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Biochim Biophys Acta. 1990 Oct 15;1055(1):10-8.

1H-nuclear magnetic resonance study of the oxidation/reduction chemistry of penicillamine in intact human erythrocytes.

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Department of Chemistry, University of California, Riverside 92521.


The oxidation/reduction chemistry of penicillamine in human erythrocytes was characterized directly in intact erythrocytes by 1H-NMR spectroscopy. Spectra were measured by the Carr-Purcell-Meiboom-Gill pulse sequence to selectively eliminate interfering resonances from hemoglobin and membrane protons and from the intracellular water. Glucose-free penicillamine-containing erythrocytes were subjected to oxidative stress by titration with t-butyl hydroperoxide. The t-butyl hydroperoxide rapidly crosses the erythrocyte membrane and reacts with glutathione (GSH) and penicillamine (PSH), with the PSH being oxidized to penicillamine-glutathione mixed disulfide (PSSG) as indicated by the appearance of characteristic resonances in the high resolution 1H-NMR spectrum. Extracellular PSH is oxidized to penicillamine disulfide (PSSP) when t-butyl hydroperoxide is added to the cells and thereafter in amounts dependent on the oxygenation state of the sample. Following addition of glucose, both the oxidized glutathione and the PSSG are rapidly reduced at comparable rates. The results of additional experiments using erythrocyte lysate and of kinetic experiments on solutions containing PSSG and/or GSH, NADPH and glutathione reductase suggest that the predominant mechanism for reduction of PSSG is by a thiol-disulfide exchange reaction with GSH to form PSH and GSSG, which in turn undergoes enzyme-catalyzed reduction by NADPH.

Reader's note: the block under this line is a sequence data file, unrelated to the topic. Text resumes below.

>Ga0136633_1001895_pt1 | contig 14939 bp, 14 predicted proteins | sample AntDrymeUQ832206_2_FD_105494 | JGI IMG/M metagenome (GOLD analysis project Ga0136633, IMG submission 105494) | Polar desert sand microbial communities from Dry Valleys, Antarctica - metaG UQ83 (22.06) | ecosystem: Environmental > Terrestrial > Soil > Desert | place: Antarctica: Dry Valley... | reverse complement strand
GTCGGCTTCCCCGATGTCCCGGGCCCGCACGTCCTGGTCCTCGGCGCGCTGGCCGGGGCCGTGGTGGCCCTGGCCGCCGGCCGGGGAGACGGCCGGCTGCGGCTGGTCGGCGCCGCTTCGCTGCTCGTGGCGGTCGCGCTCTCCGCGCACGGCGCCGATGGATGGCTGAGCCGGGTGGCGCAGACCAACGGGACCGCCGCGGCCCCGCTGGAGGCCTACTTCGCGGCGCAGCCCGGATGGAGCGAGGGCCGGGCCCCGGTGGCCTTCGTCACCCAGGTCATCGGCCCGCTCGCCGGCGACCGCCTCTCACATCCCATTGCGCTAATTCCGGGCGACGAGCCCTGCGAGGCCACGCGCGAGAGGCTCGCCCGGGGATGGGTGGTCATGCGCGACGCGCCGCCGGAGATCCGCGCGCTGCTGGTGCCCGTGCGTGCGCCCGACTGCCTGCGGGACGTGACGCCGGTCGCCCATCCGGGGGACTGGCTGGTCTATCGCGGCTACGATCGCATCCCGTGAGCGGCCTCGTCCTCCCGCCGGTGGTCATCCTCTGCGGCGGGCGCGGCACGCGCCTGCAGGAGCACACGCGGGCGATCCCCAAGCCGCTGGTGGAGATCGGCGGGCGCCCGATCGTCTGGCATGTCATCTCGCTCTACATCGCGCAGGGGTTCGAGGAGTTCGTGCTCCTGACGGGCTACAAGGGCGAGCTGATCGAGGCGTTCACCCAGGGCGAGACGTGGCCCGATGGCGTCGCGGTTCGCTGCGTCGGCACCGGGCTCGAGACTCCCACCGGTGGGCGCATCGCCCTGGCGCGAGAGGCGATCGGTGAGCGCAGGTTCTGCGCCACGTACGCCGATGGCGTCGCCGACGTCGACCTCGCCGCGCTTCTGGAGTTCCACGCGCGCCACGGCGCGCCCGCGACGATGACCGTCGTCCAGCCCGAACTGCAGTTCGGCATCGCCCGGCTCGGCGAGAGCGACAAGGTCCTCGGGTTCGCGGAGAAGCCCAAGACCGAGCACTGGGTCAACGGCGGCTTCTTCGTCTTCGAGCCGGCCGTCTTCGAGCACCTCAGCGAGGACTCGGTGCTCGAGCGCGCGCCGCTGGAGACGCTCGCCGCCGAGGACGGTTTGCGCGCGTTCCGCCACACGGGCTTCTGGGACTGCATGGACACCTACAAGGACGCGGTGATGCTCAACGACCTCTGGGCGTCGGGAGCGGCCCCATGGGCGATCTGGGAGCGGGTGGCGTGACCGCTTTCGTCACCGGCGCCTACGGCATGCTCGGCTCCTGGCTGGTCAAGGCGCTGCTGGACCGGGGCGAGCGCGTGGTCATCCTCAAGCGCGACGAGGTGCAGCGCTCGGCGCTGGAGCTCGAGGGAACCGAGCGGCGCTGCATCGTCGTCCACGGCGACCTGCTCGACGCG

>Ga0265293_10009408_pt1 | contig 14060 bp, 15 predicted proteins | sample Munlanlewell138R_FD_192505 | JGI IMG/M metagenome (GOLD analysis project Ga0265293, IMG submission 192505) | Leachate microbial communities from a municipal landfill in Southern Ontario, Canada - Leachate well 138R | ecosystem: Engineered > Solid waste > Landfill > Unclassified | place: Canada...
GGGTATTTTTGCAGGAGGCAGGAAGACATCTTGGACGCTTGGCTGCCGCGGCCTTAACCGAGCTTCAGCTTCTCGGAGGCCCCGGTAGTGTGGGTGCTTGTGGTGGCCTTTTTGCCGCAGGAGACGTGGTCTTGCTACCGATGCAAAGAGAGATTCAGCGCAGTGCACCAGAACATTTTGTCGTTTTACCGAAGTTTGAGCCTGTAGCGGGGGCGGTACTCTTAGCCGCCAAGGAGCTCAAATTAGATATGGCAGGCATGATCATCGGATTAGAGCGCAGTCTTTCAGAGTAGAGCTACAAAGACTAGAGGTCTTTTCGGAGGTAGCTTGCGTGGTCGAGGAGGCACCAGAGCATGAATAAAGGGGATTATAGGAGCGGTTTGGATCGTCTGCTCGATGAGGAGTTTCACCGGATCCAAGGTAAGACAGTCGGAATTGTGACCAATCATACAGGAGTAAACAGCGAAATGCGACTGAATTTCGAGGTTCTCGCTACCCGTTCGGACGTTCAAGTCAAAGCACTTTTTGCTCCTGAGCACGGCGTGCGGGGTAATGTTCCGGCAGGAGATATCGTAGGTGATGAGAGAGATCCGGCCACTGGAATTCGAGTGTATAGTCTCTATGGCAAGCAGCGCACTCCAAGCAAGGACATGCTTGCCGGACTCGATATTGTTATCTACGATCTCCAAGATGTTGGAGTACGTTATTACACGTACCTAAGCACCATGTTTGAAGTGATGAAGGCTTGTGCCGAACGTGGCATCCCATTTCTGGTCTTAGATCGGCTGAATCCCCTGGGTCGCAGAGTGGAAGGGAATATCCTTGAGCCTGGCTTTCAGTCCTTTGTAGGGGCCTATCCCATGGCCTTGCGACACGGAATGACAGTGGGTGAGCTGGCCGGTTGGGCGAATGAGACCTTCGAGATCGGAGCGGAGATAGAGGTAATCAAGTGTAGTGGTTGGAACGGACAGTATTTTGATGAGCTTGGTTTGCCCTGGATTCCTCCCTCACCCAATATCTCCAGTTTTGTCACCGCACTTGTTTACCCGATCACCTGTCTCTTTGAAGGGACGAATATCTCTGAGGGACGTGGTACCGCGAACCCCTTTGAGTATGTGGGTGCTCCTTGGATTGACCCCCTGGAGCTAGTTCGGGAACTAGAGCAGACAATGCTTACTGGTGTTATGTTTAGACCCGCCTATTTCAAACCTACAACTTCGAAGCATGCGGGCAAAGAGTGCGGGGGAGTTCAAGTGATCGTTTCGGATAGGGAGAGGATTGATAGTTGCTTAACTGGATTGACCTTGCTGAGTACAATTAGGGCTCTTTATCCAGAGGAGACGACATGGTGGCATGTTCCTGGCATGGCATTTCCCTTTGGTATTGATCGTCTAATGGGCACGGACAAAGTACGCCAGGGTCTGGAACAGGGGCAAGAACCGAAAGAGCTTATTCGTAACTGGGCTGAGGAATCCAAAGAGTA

[Indexed for MEDLINE]

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